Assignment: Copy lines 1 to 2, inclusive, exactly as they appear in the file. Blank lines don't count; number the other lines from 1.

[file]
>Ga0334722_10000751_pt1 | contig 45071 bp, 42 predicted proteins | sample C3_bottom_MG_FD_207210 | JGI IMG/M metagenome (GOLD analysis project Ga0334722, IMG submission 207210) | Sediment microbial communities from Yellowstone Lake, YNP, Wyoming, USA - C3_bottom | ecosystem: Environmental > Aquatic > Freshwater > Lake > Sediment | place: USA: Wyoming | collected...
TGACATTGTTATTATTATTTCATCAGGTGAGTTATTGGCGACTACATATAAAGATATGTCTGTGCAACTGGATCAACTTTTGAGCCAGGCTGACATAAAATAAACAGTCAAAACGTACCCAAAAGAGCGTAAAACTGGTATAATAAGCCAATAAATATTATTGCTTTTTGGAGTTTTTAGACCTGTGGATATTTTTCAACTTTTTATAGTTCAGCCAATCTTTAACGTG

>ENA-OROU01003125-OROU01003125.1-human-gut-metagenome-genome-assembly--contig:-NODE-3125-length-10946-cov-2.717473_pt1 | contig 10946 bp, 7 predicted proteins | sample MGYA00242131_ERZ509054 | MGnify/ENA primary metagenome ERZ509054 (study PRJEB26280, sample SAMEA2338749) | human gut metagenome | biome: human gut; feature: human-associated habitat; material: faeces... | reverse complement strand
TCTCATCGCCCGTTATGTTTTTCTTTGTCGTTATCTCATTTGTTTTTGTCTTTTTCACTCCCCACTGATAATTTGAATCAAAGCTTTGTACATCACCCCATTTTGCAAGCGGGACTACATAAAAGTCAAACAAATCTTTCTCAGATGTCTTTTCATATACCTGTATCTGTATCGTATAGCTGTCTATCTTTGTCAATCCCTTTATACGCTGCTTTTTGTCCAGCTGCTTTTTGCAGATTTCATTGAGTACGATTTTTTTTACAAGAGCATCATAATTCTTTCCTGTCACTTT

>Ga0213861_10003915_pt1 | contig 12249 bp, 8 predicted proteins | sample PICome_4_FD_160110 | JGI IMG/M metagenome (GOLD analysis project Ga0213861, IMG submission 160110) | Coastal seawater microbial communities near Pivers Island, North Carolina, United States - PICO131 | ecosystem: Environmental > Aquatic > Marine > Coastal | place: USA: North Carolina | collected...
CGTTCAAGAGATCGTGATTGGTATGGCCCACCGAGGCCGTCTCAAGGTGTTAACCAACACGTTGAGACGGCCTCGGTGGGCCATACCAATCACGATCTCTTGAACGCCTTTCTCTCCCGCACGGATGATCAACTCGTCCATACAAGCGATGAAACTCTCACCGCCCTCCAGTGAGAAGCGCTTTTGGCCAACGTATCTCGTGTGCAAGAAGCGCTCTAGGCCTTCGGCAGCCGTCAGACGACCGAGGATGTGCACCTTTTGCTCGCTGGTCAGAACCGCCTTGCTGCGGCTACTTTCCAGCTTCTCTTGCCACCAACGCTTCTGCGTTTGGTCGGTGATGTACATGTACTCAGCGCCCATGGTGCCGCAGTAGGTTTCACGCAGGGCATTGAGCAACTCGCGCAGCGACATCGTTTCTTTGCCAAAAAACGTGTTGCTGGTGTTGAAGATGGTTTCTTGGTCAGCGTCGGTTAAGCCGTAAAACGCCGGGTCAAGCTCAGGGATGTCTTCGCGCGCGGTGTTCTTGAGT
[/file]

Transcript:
>Ga0334722_10000751_pt1 | contig 45071 bp, 42 predicted proteins | sample C3_bottom_MG_FD_207210 | JGI IMG/M metagenome (GOLD analysis project Ga0334722, IMG submission 207210) | Sediment microbial communities from Yellowstone Lake, YNP, Wyoming, USA - C3_bottom | ecosystem: Environmental > Aquatic > Freshwater > Lake > Sediment | place: USA: Wyoming | collected...
TGACATTGTTATTATTATTTCATCAGGTGAGTTATTGGCGACTACATATAAAGATATGTCTGTGCAACTGGATCAACTTTTGAGCCAGGCTGACATAAAATAAACAGTCAAAACGTACCCAAAAGAGCGTAAAACTGGTATAATAAGCCAATAAATATTATTGCTTTTTGGAGTTTTTAGACCTGTGGATATTTTTCAACTTTTTATAGTTCAGCCAATCTTTAACGTG